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SUVA, Fiji (Fiji Times, June 8) – Fiji Supervisor of Elections Semesa Karavaki plans to resign because of a desire to move on to bigger challenges.

Speaking yesterday from his office, Mr. Karavaki said he needs to proceed to a more challenging career because the Elections Office had come to a standstill with the completion of the 2006 General Election.

I have achieved something and that was the elections and now there are no other challenges over here for me to stay on, he said.

With the elections over, the office has slowed down compared to the period of the elections. It will be another quiet period that will be experienced again by electoral administrators.

Mr. Karavaki said the situation provided no motivation for him to stay on as the head of the constitutional office.

"I think we can probably move on to bigger challenges. I am weighing my options on whether to go back to practice," the lawyer said.

He admitted the salary attached to the post was too low for the responsibility of the job.

"The salary, I believe, is a misunderstanding of the value of the post itself with the amount of work actually carried out to conduct or prepare for a national election," he said.

Now that the office is responsible for the municipal elections, that has added more work on the office but the wages have not changed.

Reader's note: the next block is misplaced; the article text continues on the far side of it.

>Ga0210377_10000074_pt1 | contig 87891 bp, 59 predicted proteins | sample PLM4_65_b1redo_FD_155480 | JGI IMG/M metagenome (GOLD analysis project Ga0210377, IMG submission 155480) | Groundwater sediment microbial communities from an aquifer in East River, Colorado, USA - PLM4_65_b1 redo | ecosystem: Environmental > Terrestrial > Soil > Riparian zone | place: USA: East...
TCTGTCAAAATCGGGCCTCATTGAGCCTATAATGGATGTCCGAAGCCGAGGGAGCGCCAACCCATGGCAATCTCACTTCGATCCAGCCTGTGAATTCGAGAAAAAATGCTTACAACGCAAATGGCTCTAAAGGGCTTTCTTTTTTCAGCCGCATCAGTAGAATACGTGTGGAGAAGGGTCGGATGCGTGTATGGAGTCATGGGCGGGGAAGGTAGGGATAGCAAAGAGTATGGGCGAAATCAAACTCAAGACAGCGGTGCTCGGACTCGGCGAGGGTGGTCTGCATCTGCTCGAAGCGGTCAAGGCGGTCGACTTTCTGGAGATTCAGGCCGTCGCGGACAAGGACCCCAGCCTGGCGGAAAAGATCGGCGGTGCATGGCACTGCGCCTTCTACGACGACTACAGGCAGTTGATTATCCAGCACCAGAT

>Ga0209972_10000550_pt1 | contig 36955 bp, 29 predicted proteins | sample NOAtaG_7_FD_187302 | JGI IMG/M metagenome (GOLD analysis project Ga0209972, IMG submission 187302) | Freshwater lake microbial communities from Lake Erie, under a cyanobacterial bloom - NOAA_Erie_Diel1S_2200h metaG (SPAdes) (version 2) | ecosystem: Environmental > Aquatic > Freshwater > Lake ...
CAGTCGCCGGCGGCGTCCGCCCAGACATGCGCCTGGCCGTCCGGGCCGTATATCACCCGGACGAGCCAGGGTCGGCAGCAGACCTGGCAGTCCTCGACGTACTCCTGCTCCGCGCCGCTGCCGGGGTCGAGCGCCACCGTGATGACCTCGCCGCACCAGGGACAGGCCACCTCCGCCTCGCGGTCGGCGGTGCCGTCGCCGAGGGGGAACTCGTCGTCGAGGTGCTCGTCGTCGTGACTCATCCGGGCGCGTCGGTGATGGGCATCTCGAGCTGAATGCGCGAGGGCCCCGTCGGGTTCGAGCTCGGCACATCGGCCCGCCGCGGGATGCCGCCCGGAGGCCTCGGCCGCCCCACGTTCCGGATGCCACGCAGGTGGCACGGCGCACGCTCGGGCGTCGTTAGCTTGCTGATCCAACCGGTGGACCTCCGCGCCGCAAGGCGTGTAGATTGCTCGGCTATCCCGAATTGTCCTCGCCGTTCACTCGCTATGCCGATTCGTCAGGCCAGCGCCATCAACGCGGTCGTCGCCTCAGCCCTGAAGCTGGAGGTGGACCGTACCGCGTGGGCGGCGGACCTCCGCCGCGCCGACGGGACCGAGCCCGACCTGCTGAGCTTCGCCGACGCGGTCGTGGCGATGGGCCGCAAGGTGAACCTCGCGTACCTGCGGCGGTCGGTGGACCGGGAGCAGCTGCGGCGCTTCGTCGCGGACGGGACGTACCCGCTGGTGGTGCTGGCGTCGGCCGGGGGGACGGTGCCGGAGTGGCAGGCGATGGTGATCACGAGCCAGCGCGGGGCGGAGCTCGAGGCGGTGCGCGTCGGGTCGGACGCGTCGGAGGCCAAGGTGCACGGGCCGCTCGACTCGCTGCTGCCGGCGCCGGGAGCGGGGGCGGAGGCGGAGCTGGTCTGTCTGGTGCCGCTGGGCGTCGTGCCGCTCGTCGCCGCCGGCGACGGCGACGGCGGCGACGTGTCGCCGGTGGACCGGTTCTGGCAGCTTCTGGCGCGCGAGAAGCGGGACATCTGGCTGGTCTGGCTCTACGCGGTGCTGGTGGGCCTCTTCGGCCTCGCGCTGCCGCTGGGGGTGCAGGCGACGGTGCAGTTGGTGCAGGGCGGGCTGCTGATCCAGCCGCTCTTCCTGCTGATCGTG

According to an Islands Business magazine report, under the public services pay structure, Mr. Karavaki was on LG01, at the middle salary level of State lawyers.

But as Supervisor of Elections, he was the only middle level State lawyer who managed between 200 to 2,000 people, and accounted for a FJ$30 million [US$17.3 million] budget, the bulk of which had to be spent in the space of a fortnight.

The four civil servants, or Divisional Commissioners who work under him as returning officers, earned far more than he did.

Mr. Karavaki said if the office was provided resources to carry out responsibilities, then it could continue with preparation work gearing up towards an election.

Former Supervisor Walter Rigamoto, who Mr. Karavaki replaced, quit after the 2001 election to become the country’s Ombudsman.

June 8, 2006

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